by Steve Sheinkin
Once upon a time, I heard Mr. Steve Sheinkin give a speech regarding a little book he wrote about Benedict Arnold. Sheinkin, if I recall correctly, charmed all of us graduate students. This is probably not saying too much, since in the midst of seemingly interminable swamp of academics, job juggling, and constant overachieving anxiety, the promise of a free glass of wine and a plate full of cheese was enough to charm us – the presence of any young-ish, attractive-ish man who knew how to sting together a witty sentence or two was enough to send us into conniptions.
“Charming,” I recall thinking, “but the chance of me reading a book about Benedict Arnold is just exceeding, overwhelmingly slim.”
It took me about 25 years to actually give a rip about history. I don’t know what’s to blame – uninspiring public school curriculum, torturous memories of My Brother Sam is Dead and Sign of the Beaver, the overwhelming reading assignments in HIS 107, general Gen X/Y narcissism. I don’t even remember what tipped me over, but I get it now. The feeling of fascination when you learn something about your world that you didn’t know, that you probably couldn’t ever imagined. The feeling of incomparable smallness when you realize how much in the world you have missed, that you will never fully understand, that you will never experience. The feeling of divine interconnectedness when you realize that these fascinating events, these people who will never meet, the heroes, the villains – you are all part of this world puzzle, your life significant and insignificant in equal measure.
Maybe if I’d read Steve Sheinkin’s Bomb: The Race to Build — and Steal — the World’s Most Dangerous Weapon when I was an eleven or twelve year old, then I would have caught the bug. It’s one thing to read in a textbook that World War II ended when we dropped an atomic bomb on Japan. It’s quite another thing to have Sheinkin tell you, piece by piece, week by week, how political decisions led the US to pursue an atomic bomb, how a motley crew of the finest scientists were recruited to leave their careers and studies and figure out just how build one, how German, Russian, and American spies risked their lives to keep nuclear secrets from the enemy, or destroy the enemy’s attempts. This is nonfiction, yes, but this is nonfiction that rollicks and rolls and reads like a spy novel… but a spy novel populated with geeky scientists, so much better than an actual spy novel.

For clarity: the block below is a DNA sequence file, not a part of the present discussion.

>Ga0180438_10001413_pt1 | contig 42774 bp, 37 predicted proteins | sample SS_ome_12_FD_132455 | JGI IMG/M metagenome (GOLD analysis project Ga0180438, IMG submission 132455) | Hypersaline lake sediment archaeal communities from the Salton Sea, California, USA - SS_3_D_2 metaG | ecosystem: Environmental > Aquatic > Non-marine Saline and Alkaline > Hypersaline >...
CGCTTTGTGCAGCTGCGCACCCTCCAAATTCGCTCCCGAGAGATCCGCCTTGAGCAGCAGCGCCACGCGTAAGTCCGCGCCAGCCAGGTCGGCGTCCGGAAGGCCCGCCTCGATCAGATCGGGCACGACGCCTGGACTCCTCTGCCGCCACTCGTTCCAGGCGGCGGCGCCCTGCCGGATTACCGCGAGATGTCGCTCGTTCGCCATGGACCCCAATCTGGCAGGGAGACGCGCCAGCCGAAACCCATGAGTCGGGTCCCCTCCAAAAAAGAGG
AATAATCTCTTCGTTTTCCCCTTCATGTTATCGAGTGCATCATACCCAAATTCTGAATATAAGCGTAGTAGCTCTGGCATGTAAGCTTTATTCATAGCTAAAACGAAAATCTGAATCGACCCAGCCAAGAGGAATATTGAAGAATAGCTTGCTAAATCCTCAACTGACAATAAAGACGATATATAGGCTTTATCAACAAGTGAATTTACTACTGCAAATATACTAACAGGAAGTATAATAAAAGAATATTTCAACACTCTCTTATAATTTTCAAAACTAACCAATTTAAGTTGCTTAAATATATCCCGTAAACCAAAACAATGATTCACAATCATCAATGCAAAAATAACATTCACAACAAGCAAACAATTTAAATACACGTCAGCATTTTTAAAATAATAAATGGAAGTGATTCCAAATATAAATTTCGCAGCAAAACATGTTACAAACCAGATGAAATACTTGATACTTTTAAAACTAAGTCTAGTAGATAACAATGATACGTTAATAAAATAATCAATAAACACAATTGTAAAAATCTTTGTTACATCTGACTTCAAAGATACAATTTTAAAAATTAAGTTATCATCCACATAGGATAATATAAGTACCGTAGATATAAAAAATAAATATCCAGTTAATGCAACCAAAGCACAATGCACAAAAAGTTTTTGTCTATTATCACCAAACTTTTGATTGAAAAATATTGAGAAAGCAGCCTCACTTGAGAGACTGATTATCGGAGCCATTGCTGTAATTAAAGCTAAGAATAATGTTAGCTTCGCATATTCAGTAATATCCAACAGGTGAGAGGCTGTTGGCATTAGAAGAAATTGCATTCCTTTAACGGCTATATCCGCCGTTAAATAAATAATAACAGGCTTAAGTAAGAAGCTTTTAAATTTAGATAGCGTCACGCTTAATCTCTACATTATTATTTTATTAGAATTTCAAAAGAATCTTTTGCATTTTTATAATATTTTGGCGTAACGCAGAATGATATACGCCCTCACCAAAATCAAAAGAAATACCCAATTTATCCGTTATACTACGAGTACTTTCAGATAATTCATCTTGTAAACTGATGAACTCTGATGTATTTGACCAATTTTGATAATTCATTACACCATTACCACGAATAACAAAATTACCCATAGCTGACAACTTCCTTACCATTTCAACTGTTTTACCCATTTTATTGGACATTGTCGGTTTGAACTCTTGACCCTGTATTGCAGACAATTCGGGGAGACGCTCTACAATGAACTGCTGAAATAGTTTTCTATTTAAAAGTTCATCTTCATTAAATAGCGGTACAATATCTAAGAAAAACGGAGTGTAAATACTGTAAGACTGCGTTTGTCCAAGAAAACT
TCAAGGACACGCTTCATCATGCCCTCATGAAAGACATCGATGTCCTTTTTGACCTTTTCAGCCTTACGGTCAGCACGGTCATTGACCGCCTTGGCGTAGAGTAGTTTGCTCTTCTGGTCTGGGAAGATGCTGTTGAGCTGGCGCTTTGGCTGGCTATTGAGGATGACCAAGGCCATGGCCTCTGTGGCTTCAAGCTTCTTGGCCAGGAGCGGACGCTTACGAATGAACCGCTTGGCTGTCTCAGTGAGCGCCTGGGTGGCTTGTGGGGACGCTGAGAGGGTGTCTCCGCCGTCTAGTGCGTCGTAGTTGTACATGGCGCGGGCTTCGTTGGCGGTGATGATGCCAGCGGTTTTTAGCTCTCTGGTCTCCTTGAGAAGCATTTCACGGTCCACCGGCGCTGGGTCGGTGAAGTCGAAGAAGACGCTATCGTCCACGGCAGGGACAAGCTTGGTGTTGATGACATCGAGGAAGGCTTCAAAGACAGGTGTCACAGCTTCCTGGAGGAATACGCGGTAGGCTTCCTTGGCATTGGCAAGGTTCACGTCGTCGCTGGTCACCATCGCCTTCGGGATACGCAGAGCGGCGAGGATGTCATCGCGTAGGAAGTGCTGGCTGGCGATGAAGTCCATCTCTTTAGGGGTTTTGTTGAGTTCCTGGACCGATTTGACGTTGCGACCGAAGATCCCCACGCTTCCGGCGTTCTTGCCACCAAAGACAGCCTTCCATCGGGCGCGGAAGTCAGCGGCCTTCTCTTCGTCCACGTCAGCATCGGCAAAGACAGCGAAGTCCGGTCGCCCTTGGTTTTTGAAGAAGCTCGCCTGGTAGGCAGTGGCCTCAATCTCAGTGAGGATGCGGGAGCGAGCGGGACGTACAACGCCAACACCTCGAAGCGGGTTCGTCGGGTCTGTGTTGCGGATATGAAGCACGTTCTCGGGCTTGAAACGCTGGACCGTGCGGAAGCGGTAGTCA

So, Sheinkin has thus succeeded in making rote history (that I was supposed to learn about in five or ten history classes of my youth) interesting. Good job, Steve – your skills in plotting and tension are admirable. But what about all that feeling… that part that makes history not only interesting but meaningful. Well, let me assure you, Bomb has this in spades. With very careful research and top notch characterization, Sheinkin lets you know who each character is and why you should care about them, and why you should care about their contributions to history – large or small – and how their bits of influence have impacted our country, our culture, our world. This is especially commendable because, as you can imagine, the cast of characters that had their hands in the nuclear race and surrounding political conflicts, was vast. You will get to know them all.
And in case that wasn’t enough, I will tell you that the ending punched me square in the gut. I raced to finish, I was horrified of what I read, I stayed up late but wasn’t sure I’d be able to sleep.
This was a long way of saying, yeah, I’m gonna read that book about Benedict Arnold.